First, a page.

Turning to the second jurisdictional problem, a court may in its discretion decline to entertain an action for a declaratory judgment under 28 U.S.C. § 2201. Sears, Roebuck and Co. v. Zurich Insurance Co., 422 F.2d 587, 588 (7th Cir. 1970); Lebowich v. O'Connor, 309 F.2d 111, 112 (2d Cir. 1962). The question of an insurance company's duty to defend an insured is of course a controversy ripe for declaratory relief. Sears, Roebuck and Co. v. Zurich Insurance Co., supra, 422 F.2d at 589. Cf. Crowley's Milk Co. v. American Mutual Liability Insurance Co., 426 F.2d 752 (2d Cir. 1970). Some courts have held, however, that a court should decline to entertain an action for declaratory relief where there is a dispute among insurance companies over which of them is to provide a defense and one company has assumed responsibility for rendering a defense. See, e.g., Farmers Elevator Mutual Insurance Co. v. Carl J. Austad & Sons, Inc., 366 F.2d 555, 557 (8th Cir. 1966). On the other hand, a company's reluctant assumption of the task of providing a defense which it claims should be some other company's burden places the insured in "an undesirable position." Universal Underwriters Insurance Co. v. Wagner, 367 F.2d 866, 871 (8th Cir. 1966), and under some circumstances may present a potential conflict of interest between the insured and the insurer. Rexco Industries, Inc. v. Commercial Insurance Co. of Newark, New Jersey, 326 F. Supp. 958, 959 (D.P.R. 1971).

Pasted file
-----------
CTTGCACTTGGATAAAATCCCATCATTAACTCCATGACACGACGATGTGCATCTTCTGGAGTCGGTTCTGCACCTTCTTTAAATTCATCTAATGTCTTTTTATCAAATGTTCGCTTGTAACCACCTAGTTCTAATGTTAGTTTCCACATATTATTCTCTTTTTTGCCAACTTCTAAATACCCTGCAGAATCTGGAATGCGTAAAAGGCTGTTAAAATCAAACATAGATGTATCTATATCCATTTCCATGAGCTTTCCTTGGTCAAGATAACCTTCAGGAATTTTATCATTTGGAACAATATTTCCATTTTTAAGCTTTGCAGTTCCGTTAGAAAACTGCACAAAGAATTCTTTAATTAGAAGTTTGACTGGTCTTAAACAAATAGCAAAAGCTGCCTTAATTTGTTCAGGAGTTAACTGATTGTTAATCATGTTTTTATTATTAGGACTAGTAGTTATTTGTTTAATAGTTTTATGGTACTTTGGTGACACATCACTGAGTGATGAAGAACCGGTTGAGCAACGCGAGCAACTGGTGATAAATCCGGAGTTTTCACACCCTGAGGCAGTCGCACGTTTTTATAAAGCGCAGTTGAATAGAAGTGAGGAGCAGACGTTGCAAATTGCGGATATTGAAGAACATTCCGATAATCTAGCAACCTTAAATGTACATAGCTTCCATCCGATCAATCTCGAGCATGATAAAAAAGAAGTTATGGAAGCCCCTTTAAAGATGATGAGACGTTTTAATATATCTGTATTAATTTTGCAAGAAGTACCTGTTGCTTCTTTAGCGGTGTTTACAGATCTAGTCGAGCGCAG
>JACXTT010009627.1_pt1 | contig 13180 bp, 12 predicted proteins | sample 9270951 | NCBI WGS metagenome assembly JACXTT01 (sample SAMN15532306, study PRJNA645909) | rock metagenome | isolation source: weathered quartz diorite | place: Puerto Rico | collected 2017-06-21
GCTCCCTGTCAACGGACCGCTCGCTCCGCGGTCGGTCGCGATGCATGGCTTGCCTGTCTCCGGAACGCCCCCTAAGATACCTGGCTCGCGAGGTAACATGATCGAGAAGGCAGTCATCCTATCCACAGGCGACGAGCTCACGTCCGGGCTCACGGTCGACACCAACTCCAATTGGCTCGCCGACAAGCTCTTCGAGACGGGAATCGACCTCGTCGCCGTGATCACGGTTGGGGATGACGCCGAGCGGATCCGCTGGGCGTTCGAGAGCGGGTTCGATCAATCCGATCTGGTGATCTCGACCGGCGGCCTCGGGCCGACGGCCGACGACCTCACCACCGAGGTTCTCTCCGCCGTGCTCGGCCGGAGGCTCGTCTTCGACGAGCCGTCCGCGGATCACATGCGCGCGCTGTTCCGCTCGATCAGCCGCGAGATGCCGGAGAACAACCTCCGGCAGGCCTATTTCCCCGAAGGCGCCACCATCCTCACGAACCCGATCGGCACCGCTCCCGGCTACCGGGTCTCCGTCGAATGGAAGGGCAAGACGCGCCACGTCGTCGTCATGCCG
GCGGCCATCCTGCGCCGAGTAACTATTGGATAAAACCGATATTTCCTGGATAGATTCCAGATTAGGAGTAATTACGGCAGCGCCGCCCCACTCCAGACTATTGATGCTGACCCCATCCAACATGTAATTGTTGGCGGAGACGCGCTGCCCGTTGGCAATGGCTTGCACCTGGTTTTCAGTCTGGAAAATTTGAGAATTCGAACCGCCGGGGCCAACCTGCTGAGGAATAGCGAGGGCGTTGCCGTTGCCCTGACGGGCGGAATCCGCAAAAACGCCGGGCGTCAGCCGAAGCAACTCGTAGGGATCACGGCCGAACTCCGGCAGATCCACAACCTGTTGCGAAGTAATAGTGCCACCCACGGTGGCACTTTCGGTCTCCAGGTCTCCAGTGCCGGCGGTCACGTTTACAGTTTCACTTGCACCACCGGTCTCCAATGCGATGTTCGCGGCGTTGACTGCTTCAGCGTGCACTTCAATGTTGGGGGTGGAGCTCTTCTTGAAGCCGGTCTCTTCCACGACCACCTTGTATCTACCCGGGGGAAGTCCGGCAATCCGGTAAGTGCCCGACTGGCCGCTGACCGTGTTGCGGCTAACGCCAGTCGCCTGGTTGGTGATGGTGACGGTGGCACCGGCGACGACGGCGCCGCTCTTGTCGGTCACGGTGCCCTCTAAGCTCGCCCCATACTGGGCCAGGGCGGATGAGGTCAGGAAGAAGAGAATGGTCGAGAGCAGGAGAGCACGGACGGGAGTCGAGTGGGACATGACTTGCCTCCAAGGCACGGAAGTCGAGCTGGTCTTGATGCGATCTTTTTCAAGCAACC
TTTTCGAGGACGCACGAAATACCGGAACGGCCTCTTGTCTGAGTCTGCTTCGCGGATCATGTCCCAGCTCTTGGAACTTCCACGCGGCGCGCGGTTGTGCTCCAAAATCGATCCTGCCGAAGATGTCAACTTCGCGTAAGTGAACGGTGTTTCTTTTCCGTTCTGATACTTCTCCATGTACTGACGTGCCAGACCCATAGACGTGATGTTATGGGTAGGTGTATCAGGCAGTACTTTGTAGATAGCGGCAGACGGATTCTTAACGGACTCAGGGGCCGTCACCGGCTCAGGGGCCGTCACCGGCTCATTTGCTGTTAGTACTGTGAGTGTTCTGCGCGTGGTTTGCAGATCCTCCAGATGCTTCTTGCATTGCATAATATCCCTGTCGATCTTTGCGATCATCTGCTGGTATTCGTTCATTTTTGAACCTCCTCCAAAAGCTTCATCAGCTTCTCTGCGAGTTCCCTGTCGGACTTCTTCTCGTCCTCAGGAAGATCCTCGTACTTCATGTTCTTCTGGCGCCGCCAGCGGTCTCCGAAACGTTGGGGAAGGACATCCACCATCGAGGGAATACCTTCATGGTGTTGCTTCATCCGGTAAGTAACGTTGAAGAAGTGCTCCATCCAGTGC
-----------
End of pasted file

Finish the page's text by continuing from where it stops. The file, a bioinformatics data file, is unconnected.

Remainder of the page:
The court believes that it should exercise its discretion in favor of entertaining the instant action. Implicit in Crowley's Milk Co. v. American Mutual Liability Insurance Co., supra, is an approval of a district court's willingness to resolve disputes over coverage under various insurance policies. Furthermore, all of the cases arising out of the accident in question are pending in federal court, and a determination of the instant action should expedite resolution of the other actions.